Funerals are not meant to be entertaining, but tomorrow's reinterment ceremony at Darnall's Chance House Museum might be an exception. The remains of nine people removed, along with household debris, from an 18th-century underground brick burial vault that was excavated in 1990 will be returned to their graves.
At 11 a.m., visitors to the museum will take part in honoring Upper Marlboro resident Lettice Lee, who lived in Darnall's Chance from 1748 to 1776 and whose remains will be among those returned to the vault. Guests will learn about 18th-century burial rituals and will join Lee's descendants at the gravesite for the brief ceremony, after which they are invited to view the museum's current exhibition, "This Fair Lady: The Life of Lettice Lee."
From 1 to 3 p.m. Sunday, forensic anthropologist Douglas Owsley will discuss his analysis of the exhumed remains, and archaeologist Donald Creveling will discuss the identification, excavation and artifact analysis of the vault. Both events are free; reservations are required. Darnall's Chance House Museum, 14800 Gov. Oden Bowie Dr., Upper Marlboro. 301-952-8010.
Happy Birthday, Maryland!
On June 20, 1632, King Charles I signed a charter to grant Lord Baltimore the tract that became Maryland. On Sunday, guests can explore Mount Airy Mansion and sample English tea and snacks to celebrate Maryland's 372nd anniversary.
"Maryland's Birthday Party" will feature a reading of the original charter by state Senate President Thomas V. Mike Miller Jr. (D-Calvert). (On the same day, in North Yorkshire, England, a member of one of Maryland's pioneering families, the Calverts, will read the 1632 proclamation at Kiplin Hall, the original homestead of Lord Baltimore.) Reservations are required; a $15 donation is suggested. The event takes place from 3 to 5 p.m. at the Mount Airy Mansion, 8714 Rosaryville Rd., Upper Marlboro. For information, call Pineapple Alley Catering at 301-856-1954.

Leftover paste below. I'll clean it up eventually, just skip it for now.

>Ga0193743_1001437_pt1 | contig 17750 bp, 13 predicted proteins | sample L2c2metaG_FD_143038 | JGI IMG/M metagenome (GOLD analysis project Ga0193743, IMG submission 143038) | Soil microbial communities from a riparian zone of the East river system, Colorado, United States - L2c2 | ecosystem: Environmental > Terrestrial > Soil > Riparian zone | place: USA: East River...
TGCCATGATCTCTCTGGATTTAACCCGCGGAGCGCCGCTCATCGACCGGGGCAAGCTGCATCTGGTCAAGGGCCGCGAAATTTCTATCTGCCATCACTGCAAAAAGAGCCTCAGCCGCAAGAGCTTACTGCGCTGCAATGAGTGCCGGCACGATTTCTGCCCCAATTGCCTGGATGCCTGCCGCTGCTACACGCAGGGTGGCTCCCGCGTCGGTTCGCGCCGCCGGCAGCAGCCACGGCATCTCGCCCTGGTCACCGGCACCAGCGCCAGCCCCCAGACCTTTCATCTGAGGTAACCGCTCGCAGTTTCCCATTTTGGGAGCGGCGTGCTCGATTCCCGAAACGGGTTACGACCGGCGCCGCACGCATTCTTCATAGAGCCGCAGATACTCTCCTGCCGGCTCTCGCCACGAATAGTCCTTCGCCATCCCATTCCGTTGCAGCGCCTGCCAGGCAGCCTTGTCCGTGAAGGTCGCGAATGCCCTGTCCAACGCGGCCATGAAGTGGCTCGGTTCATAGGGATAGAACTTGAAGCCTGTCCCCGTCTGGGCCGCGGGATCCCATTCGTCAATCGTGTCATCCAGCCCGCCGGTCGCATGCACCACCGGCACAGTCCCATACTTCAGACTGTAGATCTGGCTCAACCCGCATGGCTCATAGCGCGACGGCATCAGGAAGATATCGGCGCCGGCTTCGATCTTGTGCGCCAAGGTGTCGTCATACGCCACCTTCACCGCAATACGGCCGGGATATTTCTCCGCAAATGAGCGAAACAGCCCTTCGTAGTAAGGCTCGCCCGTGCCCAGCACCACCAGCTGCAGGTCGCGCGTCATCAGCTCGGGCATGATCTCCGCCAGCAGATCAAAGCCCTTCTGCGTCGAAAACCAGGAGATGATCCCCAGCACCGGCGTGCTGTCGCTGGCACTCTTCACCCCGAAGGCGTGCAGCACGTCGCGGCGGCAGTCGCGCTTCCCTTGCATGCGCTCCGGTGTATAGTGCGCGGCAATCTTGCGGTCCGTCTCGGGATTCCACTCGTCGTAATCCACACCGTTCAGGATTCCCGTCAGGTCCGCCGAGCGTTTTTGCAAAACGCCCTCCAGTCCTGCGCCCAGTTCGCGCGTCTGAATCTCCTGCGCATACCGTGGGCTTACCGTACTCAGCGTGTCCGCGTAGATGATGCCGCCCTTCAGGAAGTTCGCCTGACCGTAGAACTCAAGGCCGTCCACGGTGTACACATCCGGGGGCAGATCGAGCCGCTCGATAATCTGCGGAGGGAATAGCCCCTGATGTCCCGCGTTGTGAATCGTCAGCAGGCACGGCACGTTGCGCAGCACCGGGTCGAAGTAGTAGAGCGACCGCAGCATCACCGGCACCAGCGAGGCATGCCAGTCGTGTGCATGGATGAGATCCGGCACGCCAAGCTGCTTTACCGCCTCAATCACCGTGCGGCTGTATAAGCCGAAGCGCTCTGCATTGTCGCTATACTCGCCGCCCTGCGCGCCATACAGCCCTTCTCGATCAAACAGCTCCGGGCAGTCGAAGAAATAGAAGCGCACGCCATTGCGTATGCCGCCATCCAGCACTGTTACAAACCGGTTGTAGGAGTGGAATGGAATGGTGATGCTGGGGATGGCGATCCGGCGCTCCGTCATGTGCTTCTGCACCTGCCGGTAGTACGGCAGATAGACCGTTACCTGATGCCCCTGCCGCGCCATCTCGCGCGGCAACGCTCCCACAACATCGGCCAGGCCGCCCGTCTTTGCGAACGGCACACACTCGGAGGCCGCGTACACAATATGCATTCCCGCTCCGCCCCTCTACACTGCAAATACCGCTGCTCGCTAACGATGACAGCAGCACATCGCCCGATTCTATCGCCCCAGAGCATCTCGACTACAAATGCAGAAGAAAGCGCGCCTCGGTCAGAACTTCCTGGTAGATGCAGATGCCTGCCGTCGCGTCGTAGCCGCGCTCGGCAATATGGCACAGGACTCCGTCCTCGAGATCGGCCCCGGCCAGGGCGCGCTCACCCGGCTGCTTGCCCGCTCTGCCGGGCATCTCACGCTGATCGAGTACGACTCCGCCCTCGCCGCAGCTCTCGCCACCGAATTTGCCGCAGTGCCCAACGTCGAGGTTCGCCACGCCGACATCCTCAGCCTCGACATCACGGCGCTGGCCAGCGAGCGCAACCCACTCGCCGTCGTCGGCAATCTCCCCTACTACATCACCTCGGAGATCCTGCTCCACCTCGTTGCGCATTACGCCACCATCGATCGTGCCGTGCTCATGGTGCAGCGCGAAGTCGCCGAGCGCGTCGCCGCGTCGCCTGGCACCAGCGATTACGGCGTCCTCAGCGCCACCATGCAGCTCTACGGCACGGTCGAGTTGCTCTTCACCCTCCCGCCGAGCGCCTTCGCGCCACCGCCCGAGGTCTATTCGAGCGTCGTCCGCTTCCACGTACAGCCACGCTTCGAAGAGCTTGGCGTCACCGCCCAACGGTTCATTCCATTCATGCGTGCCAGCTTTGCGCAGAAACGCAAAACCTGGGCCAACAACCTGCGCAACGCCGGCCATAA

A Poet's Life
The life of a full-time, professional performance poet isn't all smooth rhymes and cheering crowds.
For Taalam Acey, an international poetry slam champion, the experience has included sleeping on subways after losing his home and all of his possessions. Before taking the risk to pursue his poetry, he owned a consulting firm.
Acey documents the ups and downs of his life while analyzing contemporary spoken-word culture in his new memoir, "Eyes Free." Tomorrow At 6:30 p.m. tomorrow, the artist will perform and read from his book at Karibu Books, Prince George's Plaza, 3500 East West Highway, Hyattsville. The event is free. 301-559-1140.